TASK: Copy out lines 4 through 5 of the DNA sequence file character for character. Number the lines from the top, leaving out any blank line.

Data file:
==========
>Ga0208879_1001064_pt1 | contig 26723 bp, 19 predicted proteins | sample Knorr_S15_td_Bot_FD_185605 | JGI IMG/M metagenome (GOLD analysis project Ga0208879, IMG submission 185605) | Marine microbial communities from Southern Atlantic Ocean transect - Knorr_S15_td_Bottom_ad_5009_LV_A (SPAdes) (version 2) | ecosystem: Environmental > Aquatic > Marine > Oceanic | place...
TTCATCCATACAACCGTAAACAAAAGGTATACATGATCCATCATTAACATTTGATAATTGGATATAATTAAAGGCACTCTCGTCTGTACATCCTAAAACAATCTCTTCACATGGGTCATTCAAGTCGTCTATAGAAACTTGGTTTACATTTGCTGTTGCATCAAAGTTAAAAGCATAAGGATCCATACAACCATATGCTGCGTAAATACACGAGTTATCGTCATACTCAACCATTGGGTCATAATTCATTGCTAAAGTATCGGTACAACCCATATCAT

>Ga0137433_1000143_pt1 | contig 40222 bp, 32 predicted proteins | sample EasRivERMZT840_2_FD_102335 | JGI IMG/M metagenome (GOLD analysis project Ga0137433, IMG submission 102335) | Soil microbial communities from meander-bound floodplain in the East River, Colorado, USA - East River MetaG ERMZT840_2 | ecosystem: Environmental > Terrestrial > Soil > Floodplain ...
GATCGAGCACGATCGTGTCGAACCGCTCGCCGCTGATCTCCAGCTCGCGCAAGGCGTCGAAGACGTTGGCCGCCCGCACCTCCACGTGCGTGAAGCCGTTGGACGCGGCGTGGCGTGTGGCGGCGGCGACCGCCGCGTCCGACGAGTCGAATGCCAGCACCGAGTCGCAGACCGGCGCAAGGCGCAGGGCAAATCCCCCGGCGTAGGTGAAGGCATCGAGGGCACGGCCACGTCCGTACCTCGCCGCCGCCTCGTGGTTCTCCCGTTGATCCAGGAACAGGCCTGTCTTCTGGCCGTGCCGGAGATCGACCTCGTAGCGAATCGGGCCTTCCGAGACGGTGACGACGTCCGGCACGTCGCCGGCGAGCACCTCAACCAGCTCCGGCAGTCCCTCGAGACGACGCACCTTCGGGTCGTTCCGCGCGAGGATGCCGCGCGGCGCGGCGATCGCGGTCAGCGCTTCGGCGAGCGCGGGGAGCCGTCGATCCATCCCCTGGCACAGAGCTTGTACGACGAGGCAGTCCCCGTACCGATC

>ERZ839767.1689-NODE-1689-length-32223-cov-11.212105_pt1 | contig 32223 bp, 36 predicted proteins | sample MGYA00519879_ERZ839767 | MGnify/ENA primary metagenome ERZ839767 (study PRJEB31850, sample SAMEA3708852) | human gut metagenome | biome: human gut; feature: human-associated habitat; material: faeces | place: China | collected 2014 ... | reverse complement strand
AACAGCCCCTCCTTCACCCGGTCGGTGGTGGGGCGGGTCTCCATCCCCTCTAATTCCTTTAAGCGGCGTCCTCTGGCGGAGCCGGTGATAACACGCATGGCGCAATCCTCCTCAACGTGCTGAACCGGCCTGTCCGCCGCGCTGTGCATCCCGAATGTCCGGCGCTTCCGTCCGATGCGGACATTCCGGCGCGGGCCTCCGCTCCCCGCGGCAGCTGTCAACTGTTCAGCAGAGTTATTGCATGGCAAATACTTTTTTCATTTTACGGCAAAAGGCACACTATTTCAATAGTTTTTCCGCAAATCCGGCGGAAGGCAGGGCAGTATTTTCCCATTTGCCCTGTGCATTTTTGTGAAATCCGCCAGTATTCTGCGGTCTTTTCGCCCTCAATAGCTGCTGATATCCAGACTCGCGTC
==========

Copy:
GATCGAGCACGATCGTGTCGAACCGCTCGCCGCTGATCTCCAGCTCGCGCAAGGCGTCGAAGACGTTGGCCGCCCGCACCTCCACGTGCGTGAAGCCGTTGGACGCGGCGTGGCGTGTGGCGGCGGCGACCGCCGCGTCCGACGAGTCGAATGCCAGCACCGAGTCGCAGACCGGCGCAAGGCGCAGGGCAAATCCCCCGGCGTAGGTGAAGGCATCGAGGGCACGGCCACGTCCGTACCTCGCCGCCGCCTCGTGGTTCTCCCGTTGATCCAGGAACAGGCCTGTCTTCTGGCCGTGCCGGAGATCGACCTCGTAGCGAATCGGGCCTTCCGAGACGGTGACGACGTCCGGCACGTCGCCGGCGAGCACCTCAACCAGCTCCGGCAGTCCCTCGAGACGACGCACCTTCGGGTCGTTCCGCGCGAGGATGCCGCGCGGCGCGGCGATCGCGGTCAGCGCTTCGGCGAGCGCGGGGAGCCGTCGATCCATCCCCTGGCACAGAGCTTGTACGACGAGGCAGTCCCCGTACCGATC

>ERZ839767.1689-NODE-1689-length-32223-cov-11.212105_pt1 | contig 32223 bp, 36 predicted proteins | sample MGYA00519879_ERZ839767 | MGnify/ENA primary metagenome ERZ839767 (study PRJEB31850, sample SAMEA3708852) | human gut metagenome | biome: human gut; feature: human-associated habitat; material: faeces | place: China | collected 2014 ... | reverse complement strand